• Informal Lease Extension doesn't follow the statutory route, can agree any length of lease term (up to 999 years), new clauses and ground rent only reduces to zero after the original term expires, premium can be for any value and isn't governed by a set timeline (if you own a shared ownership property you can only use the informal route until you staircase to 100%).

This article follows the Informal Lease Extension Process and explains the Pros and Cons of following this route.

What are the Pros and Cons of the Informal Route?


  • You can extend your lease without having to wait for the statutory 2 years
  • You can agree a more favourable informal deal with your freeholder
  • Share of freeholders can extend the lease to 999 years for zero premium
  • Save money not paying for the formal route's Section 42 Notice


  • The process can take months to complete as it doesn't follow the statutory time limit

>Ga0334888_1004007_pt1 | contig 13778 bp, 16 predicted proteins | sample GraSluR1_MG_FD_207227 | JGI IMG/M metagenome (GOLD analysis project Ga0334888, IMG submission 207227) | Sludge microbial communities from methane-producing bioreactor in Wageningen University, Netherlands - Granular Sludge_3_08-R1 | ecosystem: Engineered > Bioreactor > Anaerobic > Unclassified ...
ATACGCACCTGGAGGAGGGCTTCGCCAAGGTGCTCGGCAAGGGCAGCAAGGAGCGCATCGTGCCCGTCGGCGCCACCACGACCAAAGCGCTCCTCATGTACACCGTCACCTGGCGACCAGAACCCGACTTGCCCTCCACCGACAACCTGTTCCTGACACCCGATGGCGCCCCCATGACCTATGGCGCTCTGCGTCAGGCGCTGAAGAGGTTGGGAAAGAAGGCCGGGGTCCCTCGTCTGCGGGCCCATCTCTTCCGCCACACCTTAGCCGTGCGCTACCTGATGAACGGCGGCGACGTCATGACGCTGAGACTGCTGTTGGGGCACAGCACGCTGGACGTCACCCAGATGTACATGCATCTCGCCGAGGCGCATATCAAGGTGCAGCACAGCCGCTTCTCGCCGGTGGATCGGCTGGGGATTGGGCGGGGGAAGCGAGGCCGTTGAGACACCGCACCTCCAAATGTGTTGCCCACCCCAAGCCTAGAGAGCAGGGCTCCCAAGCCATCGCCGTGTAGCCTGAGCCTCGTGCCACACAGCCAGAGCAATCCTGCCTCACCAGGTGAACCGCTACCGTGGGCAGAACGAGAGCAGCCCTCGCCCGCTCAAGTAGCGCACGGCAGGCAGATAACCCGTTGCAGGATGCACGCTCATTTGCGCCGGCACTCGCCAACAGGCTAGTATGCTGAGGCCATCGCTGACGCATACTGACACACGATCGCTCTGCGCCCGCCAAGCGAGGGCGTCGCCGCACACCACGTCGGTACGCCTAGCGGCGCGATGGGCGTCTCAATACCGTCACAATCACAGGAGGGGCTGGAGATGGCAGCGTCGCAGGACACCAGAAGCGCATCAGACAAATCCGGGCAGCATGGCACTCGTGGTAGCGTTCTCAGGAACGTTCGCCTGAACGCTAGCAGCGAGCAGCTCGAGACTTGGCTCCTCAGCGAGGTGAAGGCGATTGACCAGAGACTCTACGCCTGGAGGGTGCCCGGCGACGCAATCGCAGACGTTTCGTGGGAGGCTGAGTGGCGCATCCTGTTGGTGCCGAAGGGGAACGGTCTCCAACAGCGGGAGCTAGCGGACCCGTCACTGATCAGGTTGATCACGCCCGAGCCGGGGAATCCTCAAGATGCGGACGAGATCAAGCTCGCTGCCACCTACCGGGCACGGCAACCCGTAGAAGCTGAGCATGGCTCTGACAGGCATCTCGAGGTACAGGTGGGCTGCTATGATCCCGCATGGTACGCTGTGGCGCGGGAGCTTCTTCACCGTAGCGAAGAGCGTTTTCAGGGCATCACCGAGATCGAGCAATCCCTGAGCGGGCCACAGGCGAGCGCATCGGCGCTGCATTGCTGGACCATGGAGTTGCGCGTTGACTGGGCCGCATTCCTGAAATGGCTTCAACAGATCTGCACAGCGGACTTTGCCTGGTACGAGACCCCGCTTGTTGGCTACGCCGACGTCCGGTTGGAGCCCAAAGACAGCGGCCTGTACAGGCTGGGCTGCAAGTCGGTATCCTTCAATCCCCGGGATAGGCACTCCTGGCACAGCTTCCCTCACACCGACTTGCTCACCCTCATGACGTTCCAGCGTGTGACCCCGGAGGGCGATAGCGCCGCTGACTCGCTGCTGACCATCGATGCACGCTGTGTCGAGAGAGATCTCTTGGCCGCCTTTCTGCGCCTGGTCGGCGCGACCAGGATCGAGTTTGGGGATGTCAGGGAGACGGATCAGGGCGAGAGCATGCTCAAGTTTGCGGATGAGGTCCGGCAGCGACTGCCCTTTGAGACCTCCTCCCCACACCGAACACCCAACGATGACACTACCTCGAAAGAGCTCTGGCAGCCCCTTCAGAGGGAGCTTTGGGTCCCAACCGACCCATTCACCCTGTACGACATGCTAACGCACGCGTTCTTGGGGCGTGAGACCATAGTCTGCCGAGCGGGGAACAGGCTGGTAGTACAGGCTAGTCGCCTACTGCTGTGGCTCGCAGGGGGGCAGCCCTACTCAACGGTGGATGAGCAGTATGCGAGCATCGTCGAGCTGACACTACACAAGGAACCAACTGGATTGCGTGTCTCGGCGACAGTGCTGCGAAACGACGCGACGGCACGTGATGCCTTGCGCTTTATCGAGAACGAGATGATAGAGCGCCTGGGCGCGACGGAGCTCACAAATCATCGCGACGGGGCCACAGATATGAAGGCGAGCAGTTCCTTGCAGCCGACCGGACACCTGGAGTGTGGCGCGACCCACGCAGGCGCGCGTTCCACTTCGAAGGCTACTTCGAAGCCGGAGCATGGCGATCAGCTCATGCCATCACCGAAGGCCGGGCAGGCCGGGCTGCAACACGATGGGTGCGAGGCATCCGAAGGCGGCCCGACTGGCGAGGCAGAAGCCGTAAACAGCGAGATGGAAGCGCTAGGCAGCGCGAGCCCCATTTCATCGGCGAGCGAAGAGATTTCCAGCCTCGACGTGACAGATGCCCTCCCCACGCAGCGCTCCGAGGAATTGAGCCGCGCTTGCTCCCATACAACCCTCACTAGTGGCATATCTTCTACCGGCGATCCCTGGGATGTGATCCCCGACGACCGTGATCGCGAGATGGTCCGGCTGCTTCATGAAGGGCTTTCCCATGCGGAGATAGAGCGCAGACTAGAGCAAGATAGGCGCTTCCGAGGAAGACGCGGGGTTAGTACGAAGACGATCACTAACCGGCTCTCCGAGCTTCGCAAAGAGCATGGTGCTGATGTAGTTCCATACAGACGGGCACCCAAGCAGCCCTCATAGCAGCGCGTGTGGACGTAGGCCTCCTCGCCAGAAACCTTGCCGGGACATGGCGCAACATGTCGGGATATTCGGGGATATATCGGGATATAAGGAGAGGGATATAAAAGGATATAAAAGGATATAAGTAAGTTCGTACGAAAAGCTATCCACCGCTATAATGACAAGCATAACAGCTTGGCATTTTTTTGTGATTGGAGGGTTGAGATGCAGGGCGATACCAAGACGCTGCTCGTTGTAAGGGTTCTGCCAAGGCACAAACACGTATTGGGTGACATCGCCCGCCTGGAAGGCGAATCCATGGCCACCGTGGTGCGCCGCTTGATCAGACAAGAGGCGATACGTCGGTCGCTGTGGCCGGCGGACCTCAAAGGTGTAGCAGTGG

• The freeholder may not offer a favourable lease term or premium
  • The ground rent will stay at the old rate until the pre-existing term expires, whereas a formal extension will reduce the ground rent to one peppercorn per year immediately on completion
  • There are no guarantees that you'll eventually get your lease extension and you stand to lose any money you've invested in the process

How long does an informal lease extension take?

The timeline is entirely dependent on how quickly you can agree with your freeholder on a premium and new lease terms. The informal lease extension process can take anywhere from a couple of weeks to a couple of months. Having a competent RICS surveyor to help you negotiate will speed up the process.

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What is the Informal Lease Extension Process?

This is the Informal Lease Extension Process from start to finish:

  • 1

    Freehold or Leaseholder make an offer

Freeholder provides an informal offer

It is common for Freeholders to make an informal offer to extend your lease. The formal wording of an offer would be similar to the following: